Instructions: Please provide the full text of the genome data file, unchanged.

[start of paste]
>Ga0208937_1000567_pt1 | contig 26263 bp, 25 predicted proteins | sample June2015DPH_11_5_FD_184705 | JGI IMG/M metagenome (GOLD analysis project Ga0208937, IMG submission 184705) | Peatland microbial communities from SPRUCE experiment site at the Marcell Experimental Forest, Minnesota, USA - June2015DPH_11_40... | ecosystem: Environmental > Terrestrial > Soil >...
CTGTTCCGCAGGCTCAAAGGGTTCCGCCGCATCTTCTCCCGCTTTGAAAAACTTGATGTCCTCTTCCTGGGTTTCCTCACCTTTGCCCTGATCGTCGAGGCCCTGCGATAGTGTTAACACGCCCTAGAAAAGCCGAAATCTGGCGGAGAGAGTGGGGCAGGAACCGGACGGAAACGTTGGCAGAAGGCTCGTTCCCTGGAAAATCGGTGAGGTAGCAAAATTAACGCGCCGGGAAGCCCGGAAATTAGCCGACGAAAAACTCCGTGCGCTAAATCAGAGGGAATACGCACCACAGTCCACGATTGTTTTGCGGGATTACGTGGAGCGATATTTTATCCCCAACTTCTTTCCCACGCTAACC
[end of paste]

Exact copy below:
>Ga0208937_1000567_pt1 | contig 26263 bp, 25 predicted proteins | sample June2015DPH_11_5_FD_184705 | JGI IMG/M metagenome (GOLD analysis project Ga0208937, IMG submission 184705) | Peatland microbial communities from SPRUCE experiment site at the Marcell Experimental Forest, Minnesota, USA - June2015DPH_11_40... | ecosystem: Environmental > Terrestrial > Soil >...
CTGTTCCGCAGGCTCAAAGGGTTCCGCCGCATCTTCTCCCGCTTTGAAAAACTTGATGTCCTCTTCCTGGGTTTCCTCACCTTTGCCCTGATCGTCGAGGCCCTGCGATAGTGTTAACACGCCCTAGAAAAGCCGAAATCTGGCGGAGAGAGTGGGGCAGGAACCGGACGGAAACGTTGGCAGAAGGCTCGTTCCCTGGAAAATCGGTGAGGTAGCAAAATTAACGCGCCGGGAAGCCCGGAAATTAGCCGACGAAAAACTCCGTGCGCTAAATCAGAGGGAATACGCACCACAGTCCACGATTGTTTTGCGGGATTACGTGGAGCGATATTTTATCCCCAACTTCTTTCCCACGCTAACC